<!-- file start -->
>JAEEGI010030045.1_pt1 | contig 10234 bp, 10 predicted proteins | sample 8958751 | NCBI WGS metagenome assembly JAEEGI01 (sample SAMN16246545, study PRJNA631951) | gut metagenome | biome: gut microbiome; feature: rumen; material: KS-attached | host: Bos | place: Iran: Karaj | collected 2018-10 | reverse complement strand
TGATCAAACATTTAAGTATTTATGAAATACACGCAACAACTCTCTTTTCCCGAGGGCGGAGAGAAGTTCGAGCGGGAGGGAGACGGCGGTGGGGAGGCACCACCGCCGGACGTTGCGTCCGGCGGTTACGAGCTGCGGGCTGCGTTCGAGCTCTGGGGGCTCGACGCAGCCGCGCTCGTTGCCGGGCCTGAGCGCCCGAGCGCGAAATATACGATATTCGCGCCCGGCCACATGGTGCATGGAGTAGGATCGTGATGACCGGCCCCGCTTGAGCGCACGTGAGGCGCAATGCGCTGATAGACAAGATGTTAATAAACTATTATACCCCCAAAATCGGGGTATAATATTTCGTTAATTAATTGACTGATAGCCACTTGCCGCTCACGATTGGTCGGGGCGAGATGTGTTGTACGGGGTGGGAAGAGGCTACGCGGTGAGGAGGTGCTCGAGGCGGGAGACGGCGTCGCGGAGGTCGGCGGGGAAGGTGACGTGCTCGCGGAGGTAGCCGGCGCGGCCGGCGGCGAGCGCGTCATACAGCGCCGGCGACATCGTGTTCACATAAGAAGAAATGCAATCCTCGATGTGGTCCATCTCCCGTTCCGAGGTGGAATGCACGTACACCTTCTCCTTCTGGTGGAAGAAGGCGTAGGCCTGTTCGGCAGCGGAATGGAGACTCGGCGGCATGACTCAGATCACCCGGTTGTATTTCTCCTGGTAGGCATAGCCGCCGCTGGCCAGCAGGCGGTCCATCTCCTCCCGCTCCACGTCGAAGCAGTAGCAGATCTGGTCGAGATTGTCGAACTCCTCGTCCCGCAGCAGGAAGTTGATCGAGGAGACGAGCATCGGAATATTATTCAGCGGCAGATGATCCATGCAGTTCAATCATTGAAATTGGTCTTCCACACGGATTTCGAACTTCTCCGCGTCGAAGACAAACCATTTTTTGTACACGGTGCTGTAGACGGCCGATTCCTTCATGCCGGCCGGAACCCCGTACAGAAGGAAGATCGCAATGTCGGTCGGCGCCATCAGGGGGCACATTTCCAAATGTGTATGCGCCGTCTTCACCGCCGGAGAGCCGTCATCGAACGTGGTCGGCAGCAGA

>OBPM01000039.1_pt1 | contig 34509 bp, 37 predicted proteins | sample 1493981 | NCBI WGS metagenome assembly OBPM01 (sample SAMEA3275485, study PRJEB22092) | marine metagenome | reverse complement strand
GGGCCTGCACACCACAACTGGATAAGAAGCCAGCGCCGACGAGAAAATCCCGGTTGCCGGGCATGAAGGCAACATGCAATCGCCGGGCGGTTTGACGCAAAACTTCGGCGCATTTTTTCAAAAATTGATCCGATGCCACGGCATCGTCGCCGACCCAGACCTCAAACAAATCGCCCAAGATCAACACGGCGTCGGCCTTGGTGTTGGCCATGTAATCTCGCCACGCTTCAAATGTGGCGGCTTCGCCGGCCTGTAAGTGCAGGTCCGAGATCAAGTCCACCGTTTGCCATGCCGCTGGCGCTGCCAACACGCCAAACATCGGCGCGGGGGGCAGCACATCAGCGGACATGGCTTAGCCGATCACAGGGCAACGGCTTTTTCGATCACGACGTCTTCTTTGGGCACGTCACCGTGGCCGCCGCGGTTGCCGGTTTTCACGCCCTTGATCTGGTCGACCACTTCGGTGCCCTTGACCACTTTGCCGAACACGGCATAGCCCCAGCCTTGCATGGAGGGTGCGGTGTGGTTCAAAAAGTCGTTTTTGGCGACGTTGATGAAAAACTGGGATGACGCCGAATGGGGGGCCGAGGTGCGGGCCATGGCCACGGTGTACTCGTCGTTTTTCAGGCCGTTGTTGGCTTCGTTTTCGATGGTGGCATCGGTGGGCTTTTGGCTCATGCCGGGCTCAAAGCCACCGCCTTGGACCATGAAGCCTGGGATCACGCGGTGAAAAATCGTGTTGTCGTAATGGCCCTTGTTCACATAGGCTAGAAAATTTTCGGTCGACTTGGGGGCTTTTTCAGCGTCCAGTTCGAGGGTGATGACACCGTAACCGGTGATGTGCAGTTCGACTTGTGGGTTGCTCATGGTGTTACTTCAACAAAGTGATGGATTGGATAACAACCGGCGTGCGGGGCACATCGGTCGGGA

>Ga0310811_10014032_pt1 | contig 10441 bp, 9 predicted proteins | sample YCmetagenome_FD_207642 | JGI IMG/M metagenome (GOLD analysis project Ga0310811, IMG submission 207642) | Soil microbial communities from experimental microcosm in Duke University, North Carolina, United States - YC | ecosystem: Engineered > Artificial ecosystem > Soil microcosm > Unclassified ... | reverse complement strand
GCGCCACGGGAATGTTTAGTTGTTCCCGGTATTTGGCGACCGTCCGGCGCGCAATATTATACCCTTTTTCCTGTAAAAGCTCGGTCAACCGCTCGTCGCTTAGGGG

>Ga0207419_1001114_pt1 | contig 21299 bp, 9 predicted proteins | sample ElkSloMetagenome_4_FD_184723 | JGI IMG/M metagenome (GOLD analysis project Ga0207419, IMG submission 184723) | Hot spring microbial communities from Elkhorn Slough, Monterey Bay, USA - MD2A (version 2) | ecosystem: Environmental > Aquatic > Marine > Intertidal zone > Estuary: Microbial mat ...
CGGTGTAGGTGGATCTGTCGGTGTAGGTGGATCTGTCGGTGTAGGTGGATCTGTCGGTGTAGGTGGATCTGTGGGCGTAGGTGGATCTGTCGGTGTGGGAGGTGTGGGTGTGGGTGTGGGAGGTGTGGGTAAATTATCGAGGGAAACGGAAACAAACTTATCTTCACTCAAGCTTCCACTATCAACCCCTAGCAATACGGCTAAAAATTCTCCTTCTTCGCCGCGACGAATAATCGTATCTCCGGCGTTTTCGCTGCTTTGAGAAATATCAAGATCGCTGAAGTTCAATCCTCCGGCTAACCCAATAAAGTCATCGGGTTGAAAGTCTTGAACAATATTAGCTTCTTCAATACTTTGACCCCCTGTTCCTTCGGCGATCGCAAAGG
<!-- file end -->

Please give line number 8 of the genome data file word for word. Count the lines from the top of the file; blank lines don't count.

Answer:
CGGTGTAGGTGGATCTGTCGGTGTAGGTGGATCTGTCGGTGTAGGTGGATCTGTCGGTGTAGGTGGATCTGTGGGCGTAGGTGGATCTGTCGGTGTGGGAGGTGTGGGTGTGGGTGTGGGAGGTGTGGGTAAATTATCGAGGGAAACGGAAACAAACTTATCTTCACTCAAGCTTCCACTATCAACCCCTAGCAATACGGCTAAAAATTCTCCTTCTTCGCCGCGACGAATAATCGTATCTCCGGCGTTTTCGCTGCTTTGAGAAATATCAAGATCGCTGAAGTTCAATCCTCCGGCTAACCCAATAAAGTCATCGGGTTGAAAGTCTTGAACAATATTAGCTTCTTCAATACTTTGACCCCCTGTTCCTTCGGCGATCGCAAAGG